- The Governor is the De Jure executive head at the state level. His position is analogous to that of the President at the centre.
- The Governor is appointed by the president.
- To be appointed as the Governor of any state or two or more states as a person
(a) Should be a citizen of India.
(b) And should have attained 35 years of age.
- He should not hold any office of profit as well.
- Like the President, the governor is also entitled to a number of immunities and privileges. During his term of office, he is immune from any criminal proceedings, even in respect of his personal acts.
- The oath – is administered by the chief justice of the corresponding state high court and in case he’s absent, the senior-most judge of that particular court.
- A governor holds office for a term of five years from the date on which he enters upon his office. He holds office until the pleasure of the President and he offers his resignation to the President.
- All executive actions of the government of a state are formally taken in his name. He appoints the chief minister and other ministers. They also hold office during his pleasure.
- He appoints the advocate general of a state and determines his remuneration. The advocate general holds office during the pleasure of the governor.
- He appoints the state election commissioner. However, the state election commissioner can be removed only in like manner and on the like grounds as a judge of a high court.
- He appoints the chairman and members of the state public service commission. However, they can be removed only by the president and not by a governor.
- A governor is an integral part of the state legislature. He can summon or prorogue the state legislature and dissolve the state legislative assembly.
- He nominates one-sixth of the members of the state legislative council.
- He can nominate one member to the state legislature assembly from the Anglo-Indian Community.
- The Governor can withhold the assent to bills, return the bills for reconsideration (if they’re not money bills), and even reserve the bills for consideration by the President. (He can even reserve a money bill for consideration by the President).
- He can promulgate ordinances when the state legislature is not in session. The ordinances must be approved by the state legislature within six weeks from its reassembly. He can also withdraw an ordinance anytime (Article 213).
- Money bills can be introduced in the state legislature only with his prior recommendation.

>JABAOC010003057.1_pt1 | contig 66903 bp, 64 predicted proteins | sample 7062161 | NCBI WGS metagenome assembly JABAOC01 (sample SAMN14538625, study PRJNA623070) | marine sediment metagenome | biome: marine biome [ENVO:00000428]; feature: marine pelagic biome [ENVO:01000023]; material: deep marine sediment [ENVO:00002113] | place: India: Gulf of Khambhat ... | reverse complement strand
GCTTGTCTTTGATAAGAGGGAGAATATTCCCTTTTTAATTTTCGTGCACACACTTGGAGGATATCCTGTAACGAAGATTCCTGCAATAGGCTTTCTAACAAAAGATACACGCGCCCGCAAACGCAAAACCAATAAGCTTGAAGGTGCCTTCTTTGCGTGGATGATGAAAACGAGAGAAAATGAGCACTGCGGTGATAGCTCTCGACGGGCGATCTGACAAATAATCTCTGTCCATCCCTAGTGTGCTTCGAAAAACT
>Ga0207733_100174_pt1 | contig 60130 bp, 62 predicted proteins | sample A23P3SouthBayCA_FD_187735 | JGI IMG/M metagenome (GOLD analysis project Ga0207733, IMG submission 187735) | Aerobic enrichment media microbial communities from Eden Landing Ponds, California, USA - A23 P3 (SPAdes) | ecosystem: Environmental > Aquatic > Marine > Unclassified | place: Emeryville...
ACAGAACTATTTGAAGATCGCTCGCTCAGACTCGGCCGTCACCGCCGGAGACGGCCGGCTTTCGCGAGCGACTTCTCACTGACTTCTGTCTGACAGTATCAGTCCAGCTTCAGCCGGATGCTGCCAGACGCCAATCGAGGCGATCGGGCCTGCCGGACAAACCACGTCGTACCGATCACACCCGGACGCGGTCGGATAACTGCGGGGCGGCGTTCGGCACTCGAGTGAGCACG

- He can grant pardons, reprieves, respites and remissions of punishment or suspend, remit and commute the sentence of any person convicted of any offence against any law relating to a matter to which the executive power of the state extends (Article 161).
- He is consulted by the president while appointing the judges of the concerned state high court.
- 153 – Governors of states
- 154 – Executive power of state
- 155 – Appointment of Governor
- 156 – Term of office of Governor
- 157 – Qualifications for the appointment as the Governor
- 158 – Conditions of the Governor’s office
- 159 – Governor’s Oath or Affirmation
- 161 – Power of the Governor to grant pardons and others
- 163 – Aid and Advice by the Council of Ministers to the Governor
- 165 – Advocate-General for the state
- 200 – Assent to bills (i.e. assent of the Governor to the bills passed by the state legislature)
- 201 – Bills reserved by the Governor for consideration of the President
- 213 – Governor’s power to promulgate ordinances
- 217 – Consultation of Governor by the President in the matter of the appointments of the judges of the High Courts
THE CHIEF MINISTER AND THE STATE COUNCIL OF MINISTERS
- Chief Minister is the real executive authority (de facto executive). He is the head of the government.
- The total strength of the number of ministers, including the C.M, in the state’s CoM should not exceed 15 per cent of the total strength of the legislative assembly of that state. However, the number of ministers, including the C.M, in a state should also not be less than 12. This provision was added by the 91st Amendment Act of 2003.
- A member of either House of state legislature belonging to any political party who is disqualified on the ground of defection shall also be disqualified to be appointed as a minister. The provision was also added by the 91st Amendment Act of 2003.
THE STATE LEGISLATURE
Organization of the State Legislature
- Most of the states in India have a Unicameral Legislature. Seven States have Bicameral Legislature, that is-Telangana, Andhra Pradesh, Maharashtra, Bihar, U.P, J&K and Karnataka.